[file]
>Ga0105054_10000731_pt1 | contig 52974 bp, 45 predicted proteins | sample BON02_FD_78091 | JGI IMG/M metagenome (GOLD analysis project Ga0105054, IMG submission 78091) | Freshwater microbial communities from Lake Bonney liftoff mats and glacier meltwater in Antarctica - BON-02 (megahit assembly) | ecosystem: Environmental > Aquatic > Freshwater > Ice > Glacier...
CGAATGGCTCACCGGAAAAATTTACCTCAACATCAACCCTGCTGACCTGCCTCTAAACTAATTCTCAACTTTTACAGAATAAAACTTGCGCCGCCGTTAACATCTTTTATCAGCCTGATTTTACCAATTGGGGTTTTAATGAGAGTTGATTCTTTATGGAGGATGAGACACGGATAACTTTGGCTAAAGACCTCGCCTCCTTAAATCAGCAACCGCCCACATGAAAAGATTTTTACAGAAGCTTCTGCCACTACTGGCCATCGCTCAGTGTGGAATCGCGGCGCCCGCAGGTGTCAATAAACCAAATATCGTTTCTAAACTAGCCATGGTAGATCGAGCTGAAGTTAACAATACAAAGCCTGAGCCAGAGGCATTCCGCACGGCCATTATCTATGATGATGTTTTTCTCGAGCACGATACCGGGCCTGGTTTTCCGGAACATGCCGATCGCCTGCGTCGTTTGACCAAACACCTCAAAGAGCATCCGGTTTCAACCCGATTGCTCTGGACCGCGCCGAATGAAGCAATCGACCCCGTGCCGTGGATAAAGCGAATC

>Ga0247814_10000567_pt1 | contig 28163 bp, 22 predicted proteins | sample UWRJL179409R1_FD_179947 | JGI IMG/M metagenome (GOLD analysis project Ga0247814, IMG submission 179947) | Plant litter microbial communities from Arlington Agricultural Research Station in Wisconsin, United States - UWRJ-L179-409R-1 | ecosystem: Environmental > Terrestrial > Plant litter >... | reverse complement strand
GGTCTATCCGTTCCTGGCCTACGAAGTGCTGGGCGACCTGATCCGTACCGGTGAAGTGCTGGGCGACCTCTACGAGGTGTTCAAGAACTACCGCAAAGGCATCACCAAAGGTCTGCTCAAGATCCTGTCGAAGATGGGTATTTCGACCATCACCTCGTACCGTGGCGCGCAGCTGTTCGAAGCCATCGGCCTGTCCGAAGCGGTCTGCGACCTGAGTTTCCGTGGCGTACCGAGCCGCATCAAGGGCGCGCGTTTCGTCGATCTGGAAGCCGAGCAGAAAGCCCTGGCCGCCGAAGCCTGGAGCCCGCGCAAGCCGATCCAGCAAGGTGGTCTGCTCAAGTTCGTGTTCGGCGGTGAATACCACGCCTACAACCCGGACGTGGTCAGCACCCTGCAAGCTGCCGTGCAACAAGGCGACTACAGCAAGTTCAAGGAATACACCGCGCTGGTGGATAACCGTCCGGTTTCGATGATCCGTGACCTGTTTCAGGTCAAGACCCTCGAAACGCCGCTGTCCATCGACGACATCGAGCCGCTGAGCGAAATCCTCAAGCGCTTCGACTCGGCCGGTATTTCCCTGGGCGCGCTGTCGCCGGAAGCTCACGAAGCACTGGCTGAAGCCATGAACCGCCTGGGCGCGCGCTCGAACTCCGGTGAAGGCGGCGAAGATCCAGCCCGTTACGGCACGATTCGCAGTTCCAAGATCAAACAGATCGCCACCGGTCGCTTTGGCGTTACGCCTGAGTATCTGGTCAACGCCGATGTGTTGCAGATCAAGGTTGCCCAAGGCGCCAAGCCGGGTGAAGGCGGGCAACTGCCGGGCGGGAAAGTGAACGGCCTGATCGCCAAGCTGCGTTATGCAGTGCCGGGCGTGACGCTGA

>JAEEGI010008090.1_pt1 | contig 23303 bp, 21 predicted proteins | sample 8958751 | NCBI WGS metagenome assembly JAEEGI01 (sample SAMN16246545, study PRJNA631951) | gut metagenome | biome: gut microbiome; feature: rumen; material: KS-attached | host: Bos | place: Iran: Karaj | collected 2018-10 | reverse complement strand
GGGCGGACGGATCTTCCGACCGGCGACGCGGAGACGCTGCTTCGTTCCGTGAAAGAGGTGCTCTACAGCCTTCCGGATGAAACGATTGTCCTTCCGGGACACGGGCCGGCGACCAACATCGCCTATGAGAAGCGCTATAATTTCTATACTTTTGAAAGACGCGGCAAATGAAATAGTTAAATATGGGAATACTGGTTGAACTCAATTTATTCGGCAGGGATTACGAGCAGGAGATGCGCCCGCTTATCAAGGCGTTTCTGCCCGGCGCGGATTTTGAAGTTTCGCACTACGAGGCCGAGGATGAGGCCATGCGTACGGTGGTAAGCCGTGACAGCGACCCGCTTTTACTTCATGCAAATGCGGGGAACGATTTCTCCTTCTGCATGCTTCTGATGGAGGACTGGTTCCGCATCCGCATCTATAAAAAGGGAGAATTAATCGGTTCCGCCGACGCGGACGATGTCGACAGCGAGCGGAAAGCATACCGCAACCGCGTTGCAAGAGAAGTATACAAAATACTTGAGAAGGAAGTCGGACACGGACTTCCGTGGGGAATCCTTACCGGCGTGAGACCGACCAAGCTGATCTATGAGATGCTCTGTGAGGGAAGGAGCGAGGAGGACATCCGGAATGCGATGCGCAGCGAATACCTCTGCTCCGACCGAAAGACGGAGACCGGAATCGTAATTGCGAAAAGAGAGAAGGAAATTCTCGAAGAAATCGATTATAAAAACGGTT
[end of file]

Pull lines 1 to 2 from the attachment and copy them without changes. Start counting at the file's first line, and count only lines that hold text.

>Ga0105054_10000731_pt1 | contig 52974 bp, 45 predicted proteins | sample BON02_FD_78091 | JGI IMG/M metagenome (GOLD analysis project Ga0105054, IMG submission 78091) | Freshwater microbial communities from Lake Bonney liftoff mats and glacier meltwater in Antarctica - BON-02 (megahit assembly) | ecosystem: Environmental > Aquatic > Freshwater > Ice > Glacier...
CGAATGGCTCACCGGAAAAATTTACCTCAACATCAACCCTGCTGACCTGCCTCTAAACTAATTCTCAACTTTTACAGAATAAAACTTGCGCCGCCGTTAACATCTTTTATCAGCCTGATTTTACCAATTGGGGTTTTAATGAGAGTTGATTCTTTATGGAGGATGAGACACGGATAACTTTGGCTAAAGACCTCGCCTCCTTAAATCAGCAACCGCCCACATGAAAAGATTTTTACAGAAGCTTCTGCCACTACTGGCCATCGCTCAGTGTGGAATCGCGGCGCCCGCAGGTGTCAATAAACCAAATATCGTTTCTAAACTAGCCATGGTAGATCGAGCTGAAGTTAACAATACAAAGCCTGAGCCAGAGGCATTCCGCACGGCCATTATCTATGATGATGTTTTTCTCGAGCACGATACCGGGCCTGGTTTTCCGGAACATGCCGATCGCCTGCGTCGTTTGACCAAACACCTCAAAGAGCATCCGGTTTCAACCCGATTGCTCTGGACCGCGCCGAATGAAGCAATCGACCCCGTGCCGTGGATAAAGCGAATC